Claire: Yeah, come what may. I think I subscribed to the school of art-making that is like we-make-stuff-because-if-we-didn’t-we-would-die-of-boredom-and-anxiety and so what… is that spiritual, is that ideological or is that just like a weird, personal tick? It’s impossible to tell.
Jona: Is it OCD?
Claire: Is it OCD? It kind of depends of the audience, really.

HS: Depends what perspective as well, and their take on it.

Jona: Mmhmm.

HS: As you said before, you were very DIY and you take a rather self-directed approach to your creations. Do you reckon this gives you, as a band, more creative breathing space or is easier to get distracted.

Jona: Hmm, I don’t know, we impose a lot of limits to ourselves but…


HS: Well, it seems better than like, a label imposing limits on you.

Jona: Right, yeah we’ve never worked with any limits outside of ourselves, no one’s ever told us what to do.
Claire: I mean there’s the obvious limitations of financial feasibility and scale, if we had endless resources I promise you we’d be the first band on the moon, but we work within the constraints we have and those are always changing, which is nice… in all sorts of different directions. We can’t allow other people to put a hand on our work, it’s not something that is a choice that we’ve made, it’s just… I can’t imagine putting something out into the world that has our name on it that we didn’t make ourselves. For us, the whole thing is like this encompassing aesthetic cultural experience, so having anyone else involved would just be like, it would be counterintuitive.

HS: It would be wrong.

Claire: It just wouldn’t be it! It would be something else…
Jona: Yeah.
Claire: It wouldn’t be it. It would be something, but it wouldn’t be it for us.

HS: You’d have to get another name for it…

Claire: We’d have to call it something else.

HS: So I understand you’re working on a television show, by the name of Support—it’s a comedy—so what can we expect from it, aside from comedy?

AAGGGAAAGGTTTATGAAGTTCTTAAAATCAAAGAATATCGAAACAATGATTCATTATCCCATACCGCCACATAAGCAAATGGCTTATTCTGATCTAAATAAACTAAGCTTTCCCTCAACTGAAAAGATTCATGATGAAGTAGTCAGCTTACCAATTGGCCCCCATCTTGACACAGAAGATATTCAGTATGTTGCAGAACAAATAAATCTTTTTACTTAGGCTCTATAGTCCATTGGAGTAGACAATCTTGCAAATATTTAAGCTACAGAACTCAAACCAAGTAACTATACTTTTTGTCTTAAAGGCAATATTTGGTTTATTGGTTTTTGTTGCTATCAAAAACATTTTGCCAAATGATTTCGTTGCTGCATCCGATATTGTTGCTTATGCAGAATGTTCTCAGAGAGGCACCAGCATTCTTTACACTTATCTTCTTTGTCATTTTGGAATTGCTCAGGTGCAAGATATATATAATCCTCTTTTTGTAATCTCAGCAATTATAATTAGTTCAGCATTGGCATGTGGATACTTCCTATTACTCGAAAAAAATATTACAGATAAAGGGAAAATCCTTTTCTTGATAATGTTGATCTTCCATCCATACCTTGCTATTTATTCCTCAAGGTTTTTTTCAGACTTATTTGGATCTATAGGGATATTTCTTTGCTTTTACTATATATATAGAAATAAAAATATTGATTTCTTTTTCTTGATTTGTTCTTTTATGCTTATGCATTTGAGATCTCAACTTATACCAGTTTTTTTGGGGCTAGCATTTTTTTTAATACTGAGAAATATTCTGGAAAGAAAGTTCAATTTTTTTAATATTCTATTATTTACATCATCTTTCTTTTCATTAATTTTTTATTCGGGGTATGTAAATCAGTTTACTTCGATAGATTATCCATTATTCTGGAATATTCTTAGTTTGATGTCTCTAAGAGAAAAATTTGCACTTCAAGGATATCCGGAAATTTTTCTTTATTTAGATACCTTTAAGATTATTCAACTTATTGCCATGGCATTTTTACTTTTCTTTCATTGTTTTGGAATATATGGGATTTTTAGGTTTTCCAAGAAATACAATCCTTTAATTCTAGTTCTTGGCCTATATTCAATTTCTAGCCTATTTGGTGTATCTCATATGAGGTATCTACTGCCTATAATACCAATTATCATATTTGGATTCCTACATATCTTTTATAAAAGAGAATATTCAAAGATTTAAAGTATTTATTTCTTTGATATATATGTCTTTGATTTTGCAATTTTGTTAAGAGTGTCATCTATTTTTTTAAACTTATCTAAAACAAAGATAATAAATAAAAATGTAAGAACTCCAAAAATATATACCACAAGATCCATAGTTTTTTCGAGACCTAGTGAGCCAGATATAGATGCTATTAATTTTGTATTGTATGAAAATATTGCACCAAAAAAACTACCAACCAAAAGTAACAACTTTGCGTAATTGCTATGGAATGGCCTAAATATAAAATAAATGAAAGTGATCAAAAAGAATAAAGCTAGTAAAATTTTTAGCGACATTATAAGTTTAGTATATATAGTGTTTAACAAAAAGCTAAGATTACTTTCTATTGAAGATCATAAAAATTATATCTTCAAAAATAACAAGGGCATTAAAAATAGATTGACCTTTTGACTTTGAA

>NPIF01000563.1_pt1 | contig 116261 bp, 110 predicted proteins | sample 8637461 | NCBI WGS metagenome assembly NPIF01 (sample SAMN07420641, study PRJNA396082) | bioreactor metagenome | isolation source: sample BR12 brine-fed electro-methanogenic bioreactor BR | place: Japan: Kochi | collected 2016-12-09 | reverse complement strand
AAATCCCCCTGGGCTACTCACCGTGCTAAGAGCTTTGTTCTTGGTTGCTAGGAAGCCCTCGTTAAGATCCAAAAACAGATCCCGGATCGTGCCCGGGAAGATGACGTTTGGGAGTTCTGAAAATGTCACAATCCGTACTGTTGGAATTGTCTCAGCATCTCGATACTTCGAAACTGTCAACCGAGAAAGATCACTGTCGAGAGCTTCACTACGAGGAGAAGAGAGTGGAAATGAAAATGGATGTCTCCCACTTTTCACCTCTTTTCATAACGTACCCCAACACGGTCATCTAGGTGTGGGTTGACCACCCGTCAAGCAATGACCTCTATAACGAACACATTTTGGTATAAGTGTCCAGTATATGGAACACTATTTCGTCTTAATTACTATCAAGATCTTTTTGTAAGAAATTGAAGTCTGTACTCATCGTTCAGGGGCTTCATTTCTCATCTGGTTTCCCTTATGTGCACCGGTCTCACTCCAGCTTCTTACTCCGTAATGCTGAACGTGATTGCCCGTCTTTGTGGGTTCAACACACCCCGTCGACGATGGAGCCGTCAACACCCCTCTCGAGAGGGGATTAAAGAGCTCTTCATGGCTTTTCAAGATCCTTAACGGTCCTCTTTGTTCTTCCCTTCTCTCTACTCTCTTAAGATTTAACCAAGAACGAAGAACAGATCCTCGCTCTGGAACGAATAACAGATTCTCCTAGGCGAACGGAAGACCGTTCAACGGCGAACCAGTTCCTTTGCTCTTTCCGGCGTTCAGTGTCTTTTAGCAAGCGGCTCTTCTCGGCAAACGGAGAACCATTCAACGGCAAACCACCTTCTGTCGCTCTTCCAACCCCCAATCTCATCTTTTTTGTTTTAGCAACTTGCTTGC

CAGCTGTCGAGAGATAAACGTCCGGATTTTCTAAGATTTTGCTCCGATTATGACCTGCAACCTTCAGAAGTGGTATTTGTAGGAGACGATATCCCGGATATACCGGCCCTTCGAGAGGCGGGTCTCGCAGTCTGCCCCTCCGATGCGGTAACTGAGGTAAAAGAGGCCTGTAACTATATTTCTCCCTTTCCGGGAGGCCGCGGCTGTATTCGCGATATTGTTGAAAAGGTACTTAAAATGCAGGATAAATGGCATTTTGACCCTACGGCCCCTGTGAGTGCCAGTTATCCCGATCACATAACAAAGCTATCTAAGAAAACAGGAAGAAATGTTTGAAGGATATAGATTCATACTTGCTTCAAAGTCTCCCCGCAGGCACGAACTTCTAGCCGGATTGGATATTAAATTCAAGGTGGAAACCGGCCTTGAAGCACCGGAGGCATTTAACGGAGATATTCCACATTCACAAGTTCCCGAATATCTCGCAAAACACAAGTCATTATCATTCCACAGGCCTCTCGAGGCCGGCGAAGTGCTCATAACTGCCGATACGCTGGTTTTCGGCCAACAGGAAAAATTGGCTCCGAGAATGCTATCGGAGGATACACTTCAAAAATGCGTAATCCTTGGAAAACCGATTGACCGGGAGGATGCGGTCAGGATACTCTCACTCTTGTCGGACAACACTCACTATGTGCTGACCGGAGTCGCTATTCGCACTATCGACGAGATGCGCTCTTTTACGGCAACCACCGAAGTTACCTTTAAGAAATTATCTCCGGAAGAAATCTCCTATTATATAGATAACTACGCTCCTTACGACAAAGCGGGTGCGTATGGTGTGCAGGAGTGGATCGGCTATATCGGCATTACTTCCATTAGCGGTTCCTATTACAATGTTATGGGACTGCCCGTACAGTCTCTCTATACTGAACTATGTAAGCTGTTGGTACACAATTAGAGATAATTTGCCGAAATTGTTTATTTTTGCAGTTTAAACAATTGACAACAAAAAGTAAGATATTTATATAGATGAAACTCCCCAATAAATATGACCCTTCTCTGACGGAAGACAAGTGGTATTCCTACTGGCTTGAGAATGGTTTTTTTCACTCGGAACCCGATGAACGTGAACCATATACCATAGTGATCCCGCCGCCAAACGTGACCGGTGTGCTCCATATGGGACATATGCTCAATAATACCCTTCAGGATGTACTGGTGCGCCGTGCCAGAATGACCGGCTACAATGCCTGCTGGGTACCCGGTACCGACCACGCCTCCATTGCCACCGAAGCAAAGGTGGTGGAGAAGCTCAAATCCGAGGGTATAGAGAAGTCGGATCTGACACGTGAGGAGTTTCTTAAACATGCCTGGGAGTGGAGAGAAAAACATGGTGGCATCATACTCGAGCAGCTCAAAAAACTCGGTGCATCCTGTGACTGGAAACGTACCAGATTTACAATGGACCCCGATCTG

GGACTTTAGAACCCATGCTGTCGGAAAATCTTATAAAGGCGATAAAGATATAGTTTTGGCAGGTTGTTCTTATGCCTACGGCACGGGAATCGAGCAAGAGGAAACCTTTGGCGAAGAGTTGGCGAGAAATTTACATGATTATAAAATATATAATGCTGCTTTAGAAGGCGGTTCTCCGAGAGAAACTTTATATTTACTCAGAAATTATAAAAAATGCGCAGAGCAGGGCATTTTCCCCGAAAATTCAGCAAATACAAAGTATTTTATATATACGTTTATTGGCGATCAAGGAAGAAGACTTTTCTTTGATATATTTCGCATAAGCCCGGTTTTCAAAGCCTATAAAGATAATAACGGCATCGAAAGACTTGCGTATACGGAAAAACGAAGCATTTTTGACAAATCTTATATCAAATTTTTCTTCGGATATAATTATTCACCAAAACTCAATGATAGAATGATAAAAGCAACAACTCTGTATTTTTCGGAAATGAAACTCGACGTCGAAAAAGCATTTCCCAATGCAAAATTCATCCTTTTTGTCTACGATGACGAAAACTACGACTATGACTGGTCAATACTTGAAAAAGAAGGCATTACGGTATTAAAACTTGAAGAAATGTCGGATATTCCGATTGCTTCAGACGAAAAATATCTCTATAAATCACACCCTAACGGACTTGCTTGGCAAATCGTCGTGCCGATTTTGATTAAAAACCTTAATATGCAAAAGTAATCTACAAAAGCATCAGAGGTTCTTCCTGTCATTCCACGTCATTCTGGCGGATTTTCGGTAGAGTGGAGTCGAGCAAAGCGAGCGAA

Claire: You’ll laugh, you’ll cry.
Jona: Hopefully, we want to shed light on an area of music that hasn’t ever been seen before, ‘cause a lot of shows or movies only ever talk about the “Rock ‘n’ Roll” culture, about partying, giant tour buses, groupies and stuff like that… and that’s not at all what it’s like in our experience. We want to show a unique, weirder independent culture aside to music.


HS: The other side of it.

Jona: Yeah.
Claire: The unglamorous side, you know the part where you’re lugging your own gear and everything you can imagine… all the harsh tragic, hilarious, absurd, funny realities of somehow mustering yourself onto a stage every night.

HS: That was great, thanks guys.

Jona & Claire: No problem, awesome.

This interview was conducted by and published with the consent of collaborator Kait Shirley, a Hong Kong-based Australian cloudcuckoolander who collects of psychedelic shirts and limited edition indie-dance vinyls.

Interview: Diamond Rings


When Diamond Rings agreed to do an interview with me the morning of his show in Montréal, I was happy to learn that fame had not gone to his head. Despite being tired from his arrival (and having been delayed at the border), Jon O’Regan took the time to explain the focus of his new album Free Dimensional and his aspirations, not just as an artist, but a performer.

It’s 11:14 a.m. and in one minute, all the back-and-forth emails and mental preparation was going to come down to him picking up the phone. Before his second LP, O’Regan was an up-and-comer from Toronto whose last appearance in Montréal left his audience dazed about his look and sexuality. Overcoming Crohn’s disease gave him a new outlook on life when approaching his second album. “I just want people to be themselves when they listen to this album. My hopes are to inspire others to be themselves.”

Free Dimensional, the follow-up to his 2010 debut Special Affections, is an eclectic mix of pop and electro, with a touch of alternative rock; debuting the song “Just Like Me” to audiences on the Late Show with David Letterman and CBC’s Studio Q. Much like his lyrics and performances, O’Regan exudes confidence on stage. He attributes his new found success to the control in his work and himself. Unlike, his first album that was more emotional and computerized. “The second album doesn’t focus on one specific genre, but a range which is why it’s called Free Dimensional. It’s meant to be a fun way to explore different genres.”

Although you can find him on YouTube with a guitar in hand, don’t expect an acoustic album anytime soon. “I really want to focus on the sound and my dancing; I’m currently taking dance lessons to improve the choreography.” If you watch videos like “Wait and See” from Special Affections and “Just Like Me,” the choreography is not Diamond Rings strong suit, but it serves its entertainment purposes. “Instruments do play a key role and I am focusing on the production. All of these elements are what is going to help me as an artist.”

Inspired by the 80’s and 90’s fashion and music scene, O’Regan reveals who he would collaborate with if he ever had a chance. “I was really into C+C Music Factory and 2 Unlimited, I would really be down to do a collaboration if I had to choose.” Prominent artists amongst the house scene that defined the 90’s inspired this boy from Toronto to make a revival through his fluorescent leggings and acid wash denims. However, don’t let the fashion in his videos fool you, because on stage he is by-product of the London punk street fashion glamorized for the audience.